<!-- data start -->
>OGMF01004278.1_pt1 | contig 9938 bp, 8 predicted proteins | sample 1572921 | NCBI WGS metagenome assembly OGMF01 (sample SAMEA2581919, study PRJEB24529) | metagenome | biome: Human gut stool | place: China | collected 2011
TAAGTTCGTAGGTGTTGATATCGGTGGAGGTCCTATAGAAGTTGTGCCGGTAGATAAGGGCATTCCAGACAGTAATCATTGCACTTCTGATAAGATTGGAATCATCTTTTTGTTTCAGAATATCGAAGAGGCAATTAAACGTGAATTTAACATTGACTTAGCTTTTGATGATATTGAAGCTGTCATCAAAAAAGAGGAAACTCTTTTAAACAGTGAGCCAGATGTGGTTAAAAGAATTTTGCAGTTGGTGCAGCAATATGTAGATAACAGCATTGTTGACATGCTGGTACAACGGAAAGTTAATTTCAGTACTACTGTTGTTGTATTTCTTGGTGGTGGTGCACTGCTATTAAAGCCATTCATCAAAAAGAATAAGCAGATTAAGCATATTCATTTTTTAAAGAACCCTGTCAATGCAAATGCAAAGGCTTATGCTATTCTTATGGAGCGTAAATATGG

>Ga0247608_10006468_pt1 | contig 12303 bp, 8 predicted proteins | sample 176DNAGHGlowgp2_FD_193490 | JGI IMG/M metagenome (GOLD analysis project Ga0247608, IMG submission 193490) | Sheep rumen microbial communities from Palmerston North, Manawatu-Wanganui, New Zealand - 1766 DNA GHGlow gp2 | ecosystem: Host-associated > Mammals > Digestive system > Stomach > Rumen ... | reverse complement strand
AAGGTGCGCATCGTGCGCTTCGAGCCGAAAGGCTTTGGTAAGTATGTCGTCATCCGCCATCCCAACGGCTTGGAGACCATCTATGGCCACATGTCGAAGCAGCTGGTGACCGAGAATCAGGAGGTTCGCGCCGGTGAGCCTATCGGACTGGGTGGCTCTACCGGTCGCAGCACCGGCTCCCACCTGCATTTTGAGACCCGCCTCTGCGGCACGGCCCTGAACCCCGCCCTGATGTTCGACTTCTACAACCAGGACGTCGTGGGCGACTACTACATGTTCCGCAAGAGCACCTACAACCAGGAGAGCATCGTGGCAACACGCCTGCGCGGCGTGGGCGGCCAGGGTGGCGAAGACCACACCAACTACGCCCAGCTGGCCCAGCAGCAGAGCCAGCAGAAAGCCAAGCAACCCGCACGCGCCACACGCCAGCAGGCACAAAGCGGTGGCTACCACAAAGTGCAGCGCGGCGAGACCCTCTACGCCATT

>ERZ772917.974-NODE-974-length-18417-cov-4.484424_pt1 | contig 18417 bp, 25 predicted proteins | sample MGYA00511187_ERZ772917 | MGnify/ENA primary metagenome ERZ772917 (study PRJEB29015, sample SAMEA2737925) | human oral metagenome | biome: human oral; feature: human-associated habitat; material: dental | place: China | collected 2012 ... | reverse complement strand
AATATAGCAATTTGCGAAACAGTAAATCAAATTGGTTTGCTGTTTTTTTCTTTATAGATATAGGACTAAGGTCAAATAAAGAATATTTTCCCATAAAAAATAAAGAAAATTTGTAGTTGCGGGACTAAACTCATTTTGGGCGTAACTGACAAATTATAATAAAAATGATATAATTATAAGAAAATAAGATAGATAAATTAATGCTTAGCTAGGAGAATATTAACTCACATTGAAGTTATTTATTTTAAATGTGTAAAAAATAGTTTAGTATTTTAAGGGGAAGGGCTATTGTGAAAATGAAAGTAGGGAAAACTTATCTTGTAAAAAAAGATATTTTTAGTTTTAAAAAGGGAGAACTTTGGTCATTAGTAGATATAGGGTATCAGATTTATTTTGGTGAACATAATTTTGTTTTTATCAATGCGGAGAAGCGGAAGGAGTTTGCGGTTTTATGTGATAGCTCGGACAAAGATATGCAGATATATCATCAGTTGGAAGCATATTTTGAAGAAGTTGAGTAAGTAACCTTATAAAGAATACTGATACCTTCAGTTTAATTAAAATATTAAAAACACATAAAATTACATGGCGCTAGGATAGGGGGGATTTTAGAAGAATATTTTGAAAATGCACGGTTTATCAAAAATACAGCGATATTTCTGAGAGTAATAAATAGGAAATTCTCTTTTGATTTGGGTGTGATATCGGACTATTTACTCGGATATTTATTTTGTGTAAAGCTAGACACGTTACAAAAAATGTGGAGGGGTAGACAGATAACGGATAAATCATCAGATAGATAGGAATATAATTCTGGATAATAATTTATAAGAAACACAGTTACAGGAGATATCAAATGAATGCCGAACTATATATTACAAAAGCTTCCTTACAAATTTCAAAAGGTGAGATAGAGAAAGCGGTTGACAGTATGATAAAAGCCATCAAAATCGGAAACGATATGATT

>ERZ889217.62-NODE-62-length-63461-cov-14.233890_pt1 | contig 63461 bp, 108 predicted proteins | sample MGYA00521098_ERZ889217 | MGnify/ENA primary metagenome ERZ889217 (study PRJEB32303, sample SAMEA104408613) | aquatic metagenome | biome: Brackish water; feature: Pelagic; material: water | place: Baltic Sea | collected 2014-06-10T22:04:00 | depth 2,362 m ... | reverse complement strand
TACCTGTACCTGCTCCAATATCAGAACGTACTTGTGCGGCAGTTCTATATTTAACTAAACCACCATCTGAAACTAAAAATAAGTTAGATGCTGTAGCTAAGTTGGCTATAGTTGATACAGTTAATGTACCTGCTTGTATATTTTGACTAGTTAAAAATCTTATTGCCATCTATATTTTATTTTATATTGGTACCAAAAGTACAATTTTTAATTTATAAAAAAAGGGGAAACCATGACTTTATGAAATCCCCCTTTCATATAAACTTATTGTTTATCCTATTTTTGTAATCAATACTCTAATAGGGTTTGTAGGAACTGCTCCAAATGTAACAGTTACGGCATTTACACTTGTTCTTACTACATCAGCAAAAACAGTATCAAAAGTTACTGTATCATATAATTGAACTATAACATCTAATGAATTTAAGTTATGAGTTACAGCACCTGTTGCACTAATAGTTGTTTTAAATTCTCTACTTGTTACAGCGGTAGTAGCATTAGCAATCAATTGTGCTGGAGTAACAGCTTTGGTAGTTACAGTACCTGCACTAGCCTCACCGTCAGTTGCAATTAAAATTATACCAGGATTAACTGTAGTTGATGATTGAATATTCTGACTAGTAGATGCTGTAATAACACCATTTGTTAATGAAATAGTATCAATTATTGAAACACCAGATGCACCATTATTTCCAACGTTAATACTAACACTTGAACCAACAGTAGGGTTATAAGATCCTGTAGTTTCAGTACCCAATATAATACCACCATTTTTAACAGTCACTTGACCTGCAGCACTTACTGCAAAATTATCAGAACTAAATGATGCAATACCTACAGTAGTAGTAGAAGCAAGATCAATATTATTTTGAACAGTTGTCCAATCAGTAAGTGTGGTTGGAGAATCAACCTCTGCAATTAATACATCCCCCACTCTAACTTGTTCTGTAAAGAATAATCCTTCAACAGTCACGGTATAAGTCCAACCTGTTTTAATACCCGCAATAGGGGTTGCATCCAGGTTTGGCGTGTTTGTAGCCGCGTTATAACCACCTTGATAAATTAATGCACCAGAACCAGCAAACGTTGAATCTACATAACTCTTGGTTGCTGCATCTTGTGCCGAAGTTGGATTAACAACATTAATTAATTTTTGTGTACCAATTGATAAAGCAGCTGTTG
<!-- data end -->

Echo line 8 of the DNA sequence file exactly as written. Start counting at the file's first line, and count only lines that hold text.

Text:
TACCTGTACCTGCTCCAATATCAGAACGTACTTGTGCGGCAGTTCTATATTTAACTAAACCACCATCTGAAACTAAAAATAAGTTAGATGCTGTAGCTAAGTTGGCTATAGTTGATACAGTTAATGTACCTGCTTGTATATTTTGACTAGTTAAAAATCTTATTGCCATCTATATTTTATTTTATATTGGTACCAAAAGTACAATTTTTAATTTATAAAAAAAGGGGAAACCATGACTTTATGAAATCCCCCTTTCATATAAACTTATTGTTTATCCTATTTTTGTAATCAATACTCTAATAGGGTTTGTAGGAACTGCTCCAAATGTAACAGTTACGGCATTTACACTTGTTCTTACTACATCAGCAAAAACAGTATCAAAAGTTACTGTATCATATAATTGAACTATAACATCTAATGAATTTAAGTTATGAGTTACAGCACCTGTTGCACTAATAGTTGTTTTAAATTCTCTACTTGTTACAGCGGTAGTAGCATTAGCAATCAATTGTGCTGGAGTAACAGCTTTGGTAGTTACAGTACCTGCACTAGCCTCACCGTCAGTTGCAATTAAAATTATACCAGGATTAACTGTAGTTGATGATTGAATATTCTGACTAGTAGATGCTGTAATAACACCATTTGTTAATGAAATAGTATCAATTATTGAAACACCAGATGCACCATTATTTCCAACGTTAATACTAACACTTGAACCAACAGTAGGGTTATAAGATCCTGTAGTTTCAGTACCCAATATAATACCACCATTTTTAACAGTCACTTGACCTGCAGCACTTACTGCAAAATTATCAGAACTAAATGATGCAATACCTACAGTAGTAGTAGAAGCAAGATCAATATTATTTTGAACAGTTGTCCAATCAGTAAGTGTGGTTGGAGAATCAACCTCTGCAATTAATACATCCCCCACTCTAACTTGTTCTGTAAAGAATAATCCTTCAACAGTCACGGTATAAGTCCAACCTGTTTTAATACCCGCAATAGGGGTTGCATCCAGGTTTGGCGTGTTTGTAGCCGCGTTATAACCACCTTGATAAATTAATGCACCAGAACCAGCAAACGTTGAATCTACATAACTCTTGGTTGCTGCATCTTGTGCCGAAGTTGGATTAACAACATTAATTAATTTTTGTGTACCAATTGATAAAGCAGCTGTTG